Early Motion Following Carpal Tunnel Release
To objectively and subjectively assess two modes of commonly employed rehabilitation and confirm a superior method to treat patients following carpal tunnel release.
One of the problems following carpal tunnel release (CTR) for carpal tunnel syndrome, and all hand surgeries, is the debilitation in the postoperative period. This relates to muscle atrophy and joint stiffness due to immobilization or relative inactivity in the postoperative period. Specifically, patients suffer increased days off from work, lost wages, and difficulties with activities of daily living affecting the patient and society at large. CTR is a very common procedure in hand surgery making it easy to study and important to optimize the postoperative care.
|Study Design:||Allocation: Randomized
Endpoint Classification: Efficacy Study
Intervention Model: Parallel Assignment
Masking: Open Label
Primary Purpose: Supportive Care
|Official Title:||Early Motion Following Carpal Tunnel Release, a Randomized Control Trial|
- days to return to activities of daily living, return to work, grip strength, pinch strength, digital sensibility, subjective pain control, number of pain pills used, grading of success,and any complications encountered. [ Time Frame: 1 week, 3 weeks, 3 months, and 1 year postoperatively ] [ Designated as safety issue: No ]
|Study Start Date:||December 2008|
|Estimated Study Completion Date:||December 2014|
|Estimated Primary Completion Date:||December 2014 (Final data collection date for primary outcome measure)|
Active Comparator: Group One
The first group (early motion) will have a bulky dressing placed at the time of surgery. They will be instructed to remove the dressing on the first postoperative day and to place a band-aid over the incision. A set of non-weight bearing "stretching" exercises will be explained on the day of surgery and instructions with diagrams sent home with the patient. They will begin these exercises on the day after surgery and perform them three times daily for two weeks. The patients will have no restrictions concerning activity or return to work.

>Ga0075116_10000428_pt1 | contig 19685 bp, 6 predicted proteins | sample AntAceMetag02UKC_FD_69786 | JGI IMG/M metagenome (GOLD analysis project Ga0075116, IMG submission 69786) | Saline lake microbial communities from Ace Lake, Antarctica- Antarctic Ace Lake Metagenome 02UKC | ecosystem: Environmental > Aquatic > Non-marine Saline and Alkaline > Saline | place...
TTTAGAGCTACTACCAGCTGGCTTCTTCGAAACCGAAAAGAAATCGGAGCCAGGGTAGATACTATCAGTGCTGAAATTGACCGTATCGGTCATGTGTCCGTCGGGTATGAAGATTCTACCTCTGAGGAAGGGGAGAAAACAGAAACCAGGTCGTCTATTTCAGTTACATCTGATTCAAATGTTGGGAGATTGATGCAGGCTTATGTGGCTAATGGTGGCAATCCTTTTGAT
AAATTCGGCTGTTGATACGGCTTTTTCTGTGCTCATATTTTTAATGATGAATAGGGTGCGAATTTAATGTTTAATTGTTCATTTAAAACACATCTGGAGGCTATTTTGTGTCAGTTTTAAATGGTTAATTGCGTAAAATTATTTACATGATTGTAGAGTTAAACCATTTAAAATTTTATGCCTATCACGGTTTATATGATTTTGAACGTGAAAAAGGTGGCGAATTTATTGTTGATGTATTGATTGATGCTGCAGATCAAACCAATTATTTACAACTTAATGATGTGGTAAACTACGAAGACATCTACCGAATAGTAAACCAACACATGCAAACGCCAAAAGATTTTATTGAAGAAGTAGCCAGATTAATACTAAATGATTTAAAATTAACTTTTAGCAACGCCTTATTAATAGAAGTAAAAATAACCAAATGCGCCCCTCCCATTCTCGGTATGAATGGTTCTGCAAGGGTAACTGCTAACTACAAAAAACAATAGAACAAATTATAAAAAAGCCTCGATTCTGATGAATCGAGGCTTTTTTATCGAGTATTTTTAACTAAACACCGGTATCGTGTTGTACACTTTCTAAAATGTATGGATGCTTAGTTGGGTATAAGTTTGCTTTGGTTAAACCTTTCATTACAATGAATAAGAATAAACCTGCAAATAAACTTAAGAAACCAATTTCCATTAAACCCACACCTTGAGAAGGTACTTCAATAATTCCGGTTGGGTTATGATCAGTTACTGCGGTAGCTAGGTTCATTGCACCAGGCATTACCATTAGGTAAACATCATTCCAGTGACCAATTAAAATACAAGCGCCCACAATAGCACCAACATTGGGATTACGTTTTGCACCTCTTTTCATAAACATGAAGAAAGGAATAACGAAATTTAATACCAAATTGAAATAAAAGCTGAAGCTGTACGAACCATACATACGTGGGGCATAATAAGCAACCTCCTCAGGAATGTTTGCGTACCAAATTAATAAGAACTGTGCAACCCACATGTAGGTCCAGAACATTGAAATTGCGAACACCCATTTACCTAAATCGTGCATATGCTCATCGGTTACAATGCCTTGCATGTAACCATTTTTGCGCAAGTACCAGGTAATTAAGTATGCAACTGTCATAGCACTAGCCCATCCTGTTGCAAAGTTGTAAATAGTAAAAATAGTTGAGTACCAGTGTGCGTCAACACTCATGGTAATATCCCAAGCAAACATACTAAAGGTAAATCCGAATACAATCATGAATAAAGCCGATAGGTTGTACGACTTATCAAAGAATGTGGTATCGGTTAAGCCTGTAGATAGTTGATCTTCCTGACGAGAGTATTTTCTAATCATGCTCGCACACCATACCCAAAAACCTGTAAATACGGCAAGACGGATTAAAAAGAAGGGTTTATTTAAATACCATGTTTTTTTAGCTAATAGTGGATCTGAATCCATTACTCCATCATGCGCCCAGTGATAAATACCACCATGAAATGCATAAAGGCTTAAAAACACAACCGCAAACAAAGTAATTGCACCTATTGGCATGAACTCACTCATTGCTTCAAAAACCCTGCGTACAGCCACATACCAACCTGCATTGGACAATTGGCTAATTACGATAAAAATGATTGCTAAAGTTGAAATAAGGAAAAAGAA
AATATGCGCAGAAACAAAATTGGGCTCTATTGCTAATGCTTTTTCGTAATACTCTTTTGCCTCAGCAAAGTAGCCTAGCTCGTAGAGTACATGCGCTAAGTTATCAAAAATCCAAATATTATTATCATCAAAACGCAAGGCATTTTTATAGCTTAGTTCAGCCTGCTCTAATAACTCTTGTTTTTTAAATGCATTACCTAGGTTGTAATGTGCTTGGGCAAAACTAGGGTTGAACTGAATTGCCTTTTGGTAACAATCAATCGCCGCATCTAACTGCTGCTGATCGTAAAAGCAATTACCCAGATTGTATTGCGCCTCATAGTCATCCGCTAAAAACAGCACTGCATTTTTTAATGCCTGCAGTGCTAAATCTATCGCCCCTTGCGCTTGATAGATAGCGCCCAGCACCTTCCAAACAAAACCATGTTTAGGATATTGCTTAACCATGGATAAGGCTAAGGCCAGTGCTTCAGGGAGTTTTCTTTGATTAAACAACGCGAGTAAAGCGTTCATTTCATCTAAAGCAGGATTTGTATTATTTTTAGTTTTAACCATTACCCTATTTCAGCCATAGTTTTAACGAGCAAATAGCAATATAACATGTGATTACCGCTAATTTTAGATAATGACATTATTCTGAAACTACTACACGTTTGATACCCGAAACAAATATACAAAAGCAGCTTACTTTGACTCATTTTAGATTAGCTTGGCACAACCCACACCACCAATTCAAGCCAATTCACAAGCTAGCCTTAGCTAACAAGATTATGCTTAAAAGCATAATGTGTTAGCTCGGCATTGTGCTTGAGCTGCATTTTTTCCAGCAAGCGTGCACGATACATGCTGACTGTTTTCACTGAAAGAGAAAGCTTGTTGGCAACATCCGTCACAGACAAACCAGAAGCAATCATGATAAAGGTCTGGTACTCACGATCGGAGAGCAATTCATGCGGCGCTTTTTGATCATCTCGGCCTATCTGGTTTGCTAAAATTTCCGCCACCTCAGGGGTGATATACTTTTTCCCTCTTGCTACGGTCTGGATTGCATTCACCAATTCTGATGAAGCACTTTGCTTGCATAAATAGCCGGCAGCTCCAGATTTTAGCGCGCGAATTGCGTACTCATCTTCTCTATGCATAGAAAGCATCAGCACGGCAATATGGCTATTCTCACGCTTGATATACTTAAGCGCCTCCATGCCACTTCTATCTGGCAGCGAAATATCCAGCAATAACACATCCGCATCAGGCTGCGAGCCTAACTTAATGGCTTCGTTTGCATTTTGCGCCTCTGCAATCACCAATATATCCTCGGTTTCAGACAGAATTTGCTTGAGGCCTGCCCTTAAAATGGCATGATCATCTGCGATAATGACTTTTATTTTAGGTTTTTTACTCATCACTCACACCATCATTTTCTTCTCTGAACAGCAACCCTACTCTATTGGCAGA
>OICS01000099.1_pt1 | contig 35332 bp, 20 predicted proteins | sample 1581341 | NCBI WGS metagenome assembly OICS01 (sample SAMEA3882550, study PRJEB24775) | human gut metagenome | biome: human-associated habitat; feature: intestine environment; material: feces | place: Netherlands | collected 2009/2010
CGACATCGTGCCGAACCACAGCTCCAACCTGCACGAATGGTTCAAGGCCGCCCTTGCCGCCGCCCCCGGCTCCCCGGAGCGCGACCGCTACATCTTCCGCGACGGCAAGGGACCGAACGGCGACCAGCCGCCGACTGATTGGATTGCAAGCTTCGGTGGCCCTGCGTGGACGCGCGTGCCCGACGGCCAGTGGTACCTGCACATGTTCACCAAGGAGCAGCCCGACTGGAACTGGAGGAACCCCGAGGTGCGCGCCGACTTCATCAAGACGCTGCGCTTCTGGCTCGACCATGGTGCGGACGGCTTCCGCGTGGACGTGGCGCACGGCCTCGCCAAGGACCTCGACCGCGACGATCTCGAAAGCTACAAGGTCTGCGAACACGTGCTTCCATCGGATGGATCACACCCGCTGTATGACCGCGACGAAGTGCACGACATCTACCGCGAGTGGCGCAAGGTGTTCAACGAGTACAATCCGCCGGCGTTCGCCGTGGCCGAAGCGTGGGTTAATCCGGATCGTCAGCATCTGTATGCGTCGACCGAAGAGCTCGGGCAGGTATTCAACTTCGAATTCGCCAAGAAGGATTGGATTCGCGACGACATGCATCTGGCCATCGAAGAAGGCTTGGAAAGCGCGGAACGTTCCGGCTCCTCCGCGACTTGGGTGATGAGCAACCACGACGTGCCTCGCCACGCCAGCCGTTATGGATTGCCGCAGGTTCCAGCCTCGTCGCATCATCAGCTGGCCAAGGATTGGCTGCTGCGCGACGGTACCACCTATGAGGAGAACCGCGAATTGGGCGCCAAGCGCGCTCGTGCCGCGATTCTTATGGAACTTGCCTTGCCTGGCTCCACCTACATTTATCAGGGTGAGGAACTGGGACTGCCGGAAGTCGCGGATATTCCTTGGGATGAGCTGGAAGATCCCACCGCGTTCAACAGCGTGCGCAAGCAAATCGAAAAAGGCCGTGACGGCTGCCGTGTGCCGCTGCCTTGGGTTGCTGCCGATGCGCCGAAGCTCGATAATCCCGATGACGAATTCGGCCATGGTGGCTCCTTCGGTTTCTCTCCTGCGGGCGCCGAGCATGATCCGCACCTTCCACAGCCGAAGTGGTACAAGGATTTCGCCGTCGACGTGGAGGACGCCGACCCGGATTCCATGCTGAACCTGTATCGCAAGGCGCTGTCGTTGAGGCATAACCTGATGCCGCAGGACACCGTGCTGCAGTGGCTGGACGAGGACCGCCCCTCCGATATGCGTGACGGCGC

Behavioral: Group One
They will begin exercises on the day after surgery and perform them three times daily for two weeks. The patients will have no restrictions concerning activity or return to work.
Other Name: early motion/rehabilitation
Behavorial Control Group Two
The second group will have wrist immobilization splints placed at the time surgery. The thumb and fingers will not have limited motion in this splint. Due to the splint placement, the patients will be restricted from using that hand during its implementation. One week following surgery the splint will be removed and the patient will be instructed to begin activity without restriction.
Behavioral: Control Group Two
The patients will be restricted from using that hand during its implementation. One week following surgery the splint will be removed and the patient will be instructed to begin activity without restriction.
Other Name: Delayed rehabilitation
The surgical procedure, carpal tunnel release, will be performed in a standard open fashion. In a random fashion, the patients will be placed into either of two rehabilitation groups following CTR with specifically different postoperative instructions after the procedure.
Please refer to this study by its ClinicalTrials.gov identifier: NCT00845325
|Contact: Chase D Derrick, MDemail@example.com|
|Contact: Stephen H Colbert, MDfirstname.lastname@example.org|
|United States, Missouri|
|University of Missouri||Recruiting|
|Columbia, Missouri, United States, 65212|
|Contact 573-882-3181 email@example.com|
|Principal Investigator: Stephen H Colbert, MD|
|Sub-Investigator: Chase D Derrick, MD|
|Sub-Investigator: Thomas W McEwan, MD|
|Principal Investigator:||Stephen H Colbert, MD||University of Missouri-Columbia|